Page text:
Arts & CultureDo TikTok’s Fashion Trends Mean More to Gen Z than Sustainability?

Do TikTok’s Fashion Trends Mean More to Gen Z than Sustainability?

What do collared knit halter tops, silk scarves, and Pucci-inspired prints (on everything) have in common? Good ol’TikTok…and Gen Z. If you’re a fashion follower, the chances of you witnessing these trends on your FYP this summer are pretty high.

But when the rate these trends emerge at and disappear from TikTok move faster than the fashion calendar, and Gen Z shoppers embrace and reject them even quicker, one can’t help but question: is Gen Z really all that woke about fashion? 

Digital Trends in Fashion

Since it gained global popularity, TikTok has been a hub for emerging and re-emerging fashion trends, adopted by the upper echelons of the fashion industry all the way down to the general consumer. With its quick, 15-to-180 second videos, users can get bite-sized style tips, discover new brands and learn about the shoe trend of the moment.

Gen Z Spending Power

According to McKinsey & Company’s 2019 State of Fashion report, Generation Z holds  $150-billion spending power across the United States. By 2020, this cohort was set to represent 40 per cent of global consumers. What defines this generation compared to their predecessors is their increased focus on social responsibility in fashion or, rather, woke fashion. 


Sign at a protest reading "you'll die of old age, we'll die of climate change"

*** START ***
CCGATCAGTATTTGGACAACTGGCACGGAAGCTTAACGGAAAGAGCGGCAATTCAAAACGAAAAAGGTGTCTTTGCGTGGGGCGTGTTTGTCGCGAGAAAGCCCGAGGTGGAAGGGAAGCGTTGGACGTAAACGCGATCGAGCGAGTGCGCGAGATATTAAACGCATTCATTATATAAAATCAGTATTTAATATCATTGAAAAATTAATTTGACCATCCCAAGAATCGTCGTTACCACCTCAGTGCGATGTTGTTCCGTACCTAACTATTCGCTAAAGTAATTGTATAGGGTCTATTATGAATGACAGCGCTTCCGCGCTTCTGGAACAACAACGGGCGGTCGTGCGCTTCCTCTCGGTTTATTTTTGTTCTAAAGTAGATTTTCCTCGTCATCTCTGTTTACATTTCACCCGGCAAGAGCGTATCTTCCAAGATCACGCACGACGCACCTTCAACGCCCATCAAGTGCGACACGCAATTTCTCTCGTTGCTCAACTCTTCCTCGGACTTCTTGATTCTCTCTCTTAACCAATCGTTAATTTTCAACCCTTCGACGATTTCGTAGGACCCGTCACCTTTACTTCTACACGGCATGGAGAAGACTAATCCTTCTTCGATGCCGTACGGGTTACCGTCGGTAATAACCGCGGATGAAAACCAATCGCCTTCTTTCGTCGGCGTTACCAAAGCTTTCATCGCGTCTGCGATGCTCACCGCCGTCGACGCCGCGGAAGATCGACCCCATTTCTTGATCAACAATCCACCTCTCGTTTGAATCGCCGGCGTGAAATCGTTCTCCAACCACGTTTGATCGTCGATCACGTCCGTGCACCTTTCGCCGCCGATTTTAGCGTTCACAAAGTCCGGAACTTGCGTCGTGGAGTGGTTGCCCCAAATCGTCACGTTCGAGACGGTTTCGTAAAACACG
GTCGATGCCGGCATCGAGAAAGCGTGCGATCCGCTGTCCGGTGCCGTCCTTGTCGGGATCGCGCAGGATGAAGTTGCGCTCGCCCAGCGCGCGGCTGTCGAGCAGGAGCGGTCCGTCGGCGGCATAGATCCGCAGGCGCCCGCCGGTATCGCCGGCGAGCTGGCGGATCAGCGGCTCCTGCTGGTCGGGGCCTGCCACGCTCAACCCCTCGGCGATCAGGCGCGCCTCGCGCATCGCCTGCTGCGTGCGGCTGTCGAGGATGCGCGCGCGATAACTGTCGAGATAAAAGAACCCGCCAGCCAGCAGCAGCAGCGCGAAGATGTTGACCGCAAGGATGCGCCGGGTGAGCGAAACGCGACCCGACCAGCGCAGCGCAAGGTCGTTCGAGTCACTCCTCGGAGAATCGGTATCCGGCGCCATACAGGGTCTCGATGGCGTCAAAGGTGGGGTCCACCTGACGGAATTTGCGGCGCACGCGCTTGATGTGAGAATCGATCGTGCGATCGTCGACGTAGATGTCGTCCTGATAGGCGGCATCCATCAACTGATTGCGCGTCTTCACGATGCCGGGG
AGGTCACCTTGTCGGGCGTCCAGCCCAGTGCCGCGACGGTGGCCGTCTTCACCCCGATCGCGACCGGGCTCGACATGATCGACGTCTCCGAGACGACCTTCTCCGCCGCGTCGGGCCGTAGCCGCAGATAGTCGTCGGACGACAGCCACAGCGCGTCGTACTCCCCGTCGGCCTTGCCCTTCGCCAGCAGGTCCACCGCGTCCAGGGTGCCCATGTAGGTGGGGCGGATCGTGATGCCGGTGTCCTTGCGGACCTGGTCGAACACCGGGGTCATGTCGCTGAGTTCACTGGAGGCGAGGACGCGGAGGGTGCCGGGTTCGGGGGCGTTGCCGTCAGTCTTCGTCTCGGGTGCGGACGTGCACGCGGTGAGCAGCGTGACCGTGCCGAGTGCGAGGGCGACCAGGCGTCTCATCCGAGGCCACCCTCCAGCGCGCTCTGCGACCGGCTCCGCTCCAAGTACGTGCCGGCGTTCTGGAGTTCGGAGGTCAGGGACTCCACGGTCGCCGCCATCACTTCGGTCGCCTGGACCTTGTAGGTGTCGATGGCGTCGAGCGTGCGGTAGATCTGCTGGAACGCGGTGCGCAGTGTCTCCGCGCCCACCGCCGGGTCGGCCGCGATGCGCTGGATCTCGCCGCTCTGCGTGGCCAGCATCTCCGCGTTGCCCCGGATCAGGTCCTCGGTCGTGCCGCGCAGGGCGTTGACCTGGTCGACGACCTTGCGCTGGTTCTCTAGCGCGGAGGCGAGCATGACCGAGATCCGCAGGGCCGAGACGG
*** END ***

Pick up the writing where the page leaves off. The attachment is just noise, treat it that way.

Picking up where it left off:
What is “Woke Fashion”?

The idea of woke fashion has made its rounds across media outlets, trending Twitter hashtags and Instagram feeds, often aligning with some of the world’s most timely news. During the Black Lives Matter protests in 2020, consumers called on fashion’s biggest brands to speak up about racial injustice. With the ongoing threat of climate change, the industry is under extreme pressure by shoppers to commit to sustainability initiatives in hopes for a more circular fashion world. In other words, Gen Z apparently wants fashion to be ethical, or they don’t want it at all.

It seems remiss to assume Gen Z is all about woke fashion and sustainability when the platforms they digest their information from changes by the second. Yes, Gen Z might be the demographic making people give a shit about climate change and a more sustainable, inclusive and diverse fashion system. However, it’s also important to acknowledge this demographic is largely influenced by social media, where the constant desire to keep up appearances and reimagine one’s identity hinders these values and beliefs.

But there is hope.

A person is wearing a crocheted hat my Memorial Day, a brand made popular through TikTok fashion trends

Slow Fashion, Upcycling and Sustainable Materials

With the lockdowns that shut down the world in 2020, users took to TikTok to share the ways they were upping their style game responsibly, be it through upcycling old clothes or creating new pieces with sustainably-sourced materials. Take Delsy Gouw, founder of US-based crochet label Memorial Day, for example. Gouw started her brand during the pandemic as a hobby; but her slowmade pieces rose to fame on TikTok and garnered 29.5k followers in four months. Now, her designs have been worn by the likes of Kaia Gerber and Bella Hadid.

So maybe there is space on social media to share sustainable fashion sources, and there is a demand for more ethically made clothing from Gen Z, but I think we need to combat this trends-driven world, and the way we digest social media hypes, first.



Bianca Zanotti is a Masters of Fashion student.


She is interested in the intersection of luxury fashion and storytelling, and daydreams about jetting off to London.
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